Interested in an investment in Hungary? This real estate glossary is for you!

Although it’s important to be familiar with the common real estate terms used in the Hungarian market, it is also crucial to know the standards that are used worldwide.

The alphabetical list below will prove useful for first time investors who might not yet be familiar with the full terminology used in the market.

 

– A –

Appraisal: Real estate appraisal is the process of valuing the market price of a real estate property. It is usually done by comparing the attributes of the apartment to other apartments for sale within the same category.

 

– C –

Certificate of Occupancy (C of O):  a document specifying the allowed uses of the property and it’s suitability for occupancy.

Commission: The fee due to the real estate agent brokering the transaction. The commission is mostly paid by the seller, though in many cases, especially when the property is of great value, the buyer pays part as well. For buyers, the commission is usually around 1.5%, and for sellers it’s around 4%.

Common areas: The space in a building which is used by more than one tenant (for example – public corridors, roof, elevator, etc.)

Condominium (condo): A form of housing compound where a certain real property is owned by an owner, while other real properties are owned by other owners.Foreigners looking to buy real estate in Budapest mostly own properties in condominiums, as the regulations are more flexible than with other types of real property owners, such as a co-operative.

Conversion (Change of use): This term describes a process in which the allowed usage of the building is changed, for example – changing from residential to commercial usage.

Common charges: The monthly amount due to be paid by an individual real property owner in a condominium or in a cooperative to cover the proportionate share of the common areas expenses. This amount covers, among others, the cleaning of the building, waste removal, common areas insurance, and daily management. In addition, the common charges may partly include a fund for renovation and development of the building (such as adding an elevator).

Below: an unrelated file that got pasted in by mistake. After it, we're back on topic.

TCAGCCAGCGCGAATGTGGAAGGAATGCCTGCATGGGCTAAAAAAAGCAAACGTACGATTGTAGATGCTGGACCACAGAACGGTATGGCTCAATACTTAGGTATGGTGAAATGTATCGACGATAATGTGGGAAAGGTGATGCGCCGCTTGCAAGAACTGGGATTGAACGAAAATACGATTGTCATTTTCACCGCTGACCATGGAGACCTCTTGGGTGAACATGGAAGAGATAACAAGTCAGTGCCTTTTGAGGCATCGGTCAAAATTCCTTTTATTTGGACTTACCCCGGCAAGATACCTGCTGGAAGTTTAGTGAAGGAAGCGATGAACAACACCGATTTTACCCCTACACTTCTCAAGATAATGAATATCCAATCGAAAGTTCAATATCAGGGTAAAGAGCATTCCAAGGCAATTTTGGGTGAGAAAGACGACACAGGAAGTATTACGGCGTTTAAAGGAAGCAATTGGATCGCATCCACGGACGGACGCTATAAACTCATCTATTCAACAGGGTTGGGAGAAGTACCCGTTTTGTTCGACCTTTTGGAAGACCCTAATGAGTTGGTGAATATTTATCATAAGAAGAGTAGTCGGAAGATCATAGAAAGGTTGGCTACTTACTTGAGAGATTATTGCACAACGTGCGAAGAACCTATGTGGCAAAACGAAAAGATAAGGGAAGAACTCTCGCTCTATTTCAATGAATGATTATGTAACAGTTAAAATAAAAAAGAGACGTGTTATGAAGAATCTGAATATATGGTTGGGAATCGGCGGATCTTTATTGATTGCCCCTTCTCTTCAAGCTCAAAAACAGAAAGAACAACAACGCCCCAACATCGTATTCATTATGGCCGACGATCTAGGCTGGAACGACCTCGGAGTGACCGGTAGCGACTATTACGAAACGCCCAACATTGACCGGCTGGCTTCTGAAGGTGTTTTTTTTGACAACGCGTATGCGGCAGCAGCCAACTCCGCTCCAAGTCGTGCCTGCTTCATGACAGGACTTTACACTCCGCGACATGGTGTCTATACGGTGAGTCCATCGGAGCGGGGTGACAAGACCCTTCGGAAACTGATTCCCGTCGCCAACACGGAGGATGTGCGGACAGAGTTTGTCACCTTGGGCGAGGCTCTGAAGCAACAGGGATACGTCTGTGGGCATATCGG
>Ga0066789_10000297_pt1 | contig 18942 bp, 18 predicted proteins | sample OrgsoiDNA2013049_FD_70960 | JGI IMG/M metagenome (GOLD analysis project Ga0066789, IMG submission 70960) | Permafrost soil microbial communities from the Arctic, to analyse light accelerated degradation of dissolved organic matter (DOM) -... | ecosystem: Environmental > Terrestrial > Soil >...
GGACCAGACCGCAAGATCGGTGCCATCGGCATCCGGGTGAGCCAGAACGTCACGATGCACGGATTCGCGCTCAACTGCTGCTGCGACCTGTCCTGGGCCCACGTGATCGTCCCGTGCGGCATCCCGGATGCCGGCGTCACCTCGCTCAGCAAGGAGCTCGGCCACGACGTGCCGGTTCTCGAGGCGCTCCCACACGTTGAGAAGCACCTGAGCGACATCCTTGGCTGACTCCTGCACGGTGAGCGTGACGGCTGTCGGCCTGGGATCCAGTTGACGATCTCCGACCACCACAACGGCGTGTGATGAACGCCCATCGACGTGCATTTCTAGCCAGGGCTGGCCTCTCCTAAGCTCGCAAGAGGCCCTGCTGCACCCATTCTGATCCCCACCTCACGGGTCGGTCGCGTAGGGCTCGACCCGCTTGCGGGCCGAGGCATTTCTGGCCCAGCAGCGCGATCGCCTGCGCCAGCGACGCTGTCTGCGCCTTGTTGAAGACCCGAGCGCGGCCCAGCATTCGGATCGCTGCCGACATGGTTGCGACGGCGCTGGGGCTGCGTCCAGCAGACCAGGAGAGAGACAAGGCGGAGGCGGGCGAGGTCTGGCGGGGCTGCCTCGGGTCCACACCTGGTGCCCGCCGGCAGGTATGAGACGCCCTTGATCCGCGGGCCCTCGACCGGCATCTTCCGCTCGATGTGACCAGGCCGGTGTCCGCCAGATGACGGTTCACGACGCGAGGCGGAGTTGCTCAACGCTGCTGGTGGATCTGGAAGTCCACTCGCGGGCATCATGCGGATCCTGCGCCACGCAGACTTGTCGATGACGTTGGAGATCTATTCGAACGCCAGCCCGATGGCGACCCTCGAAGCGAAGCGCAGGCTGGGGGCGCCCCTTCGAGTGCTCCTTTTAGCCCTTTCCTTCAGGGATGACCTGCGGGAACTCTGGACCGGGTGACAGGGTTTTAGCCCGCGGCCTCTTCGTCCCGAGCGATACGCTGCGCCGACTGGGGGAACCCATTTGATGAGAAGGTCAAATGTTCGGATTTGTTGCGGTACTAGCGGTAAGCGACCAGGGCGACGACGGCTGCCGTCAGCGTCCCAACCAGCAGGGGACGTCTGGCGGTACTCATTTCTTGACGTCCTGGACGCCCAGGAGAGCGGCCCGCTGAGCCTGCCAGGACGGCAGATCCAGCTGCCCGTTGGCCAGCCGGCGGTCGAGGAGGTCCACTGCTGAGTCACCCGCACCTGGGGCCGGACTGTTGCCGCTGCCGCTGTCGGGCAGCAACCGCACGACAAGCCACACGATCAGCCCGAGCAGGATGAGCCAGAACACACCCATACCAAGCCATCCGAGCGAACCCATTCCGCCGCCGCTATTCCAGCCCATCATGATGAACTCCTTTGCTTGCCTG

– D –

Duplex: A single apartment that is spread over two floors which are connected by an inner staircase.

 

– E –

En-suite: The term En-Suite (or ensuite) bathroom refers to bedroom which has a direct connection to a bathroom or shower.

Escrow: an amount of money held by a third party (usually a lawyer) on behalf of the buyer and the seller. The money may be released only after the fulfillment of previously mutually agreed terms.

 

– F –

Façade: The exterior front of a building.

Floor-thru: an apartment which space occupies and entire floor of a building, extending from the Façade to the real wall.

 

– I –

Insulated windows: As part of performing renovation of a property, or installed commonly in newly built apartments for sale, this type of windows can be used for several reasons, such as noise reduction and heating isolation.

 

– L – 

Property listing: the advertised description of available apartments for sale or rent by an agent or real estate agency.

 

– O –

Open kitchen: A popular interior design choice, started with the perfection of the extractor hood, which allows a seamless integration of the kitchen into the living room.

Original detail: Relates to various ornaments, ceiling moldings, decorations and unique original craftsmanship that can still be found in pre-war classical building and apartments.

 

– P –

Possession: The time in which the possession of a property is handed over (to a buyer or a tenant).

 

– R –

Room: A room has to be at least 13sqm in order to be counted as a room. If smaller than that, it will be considered as a “half room”. In addition – the kitchen does not count as a separate room in the total count.

 

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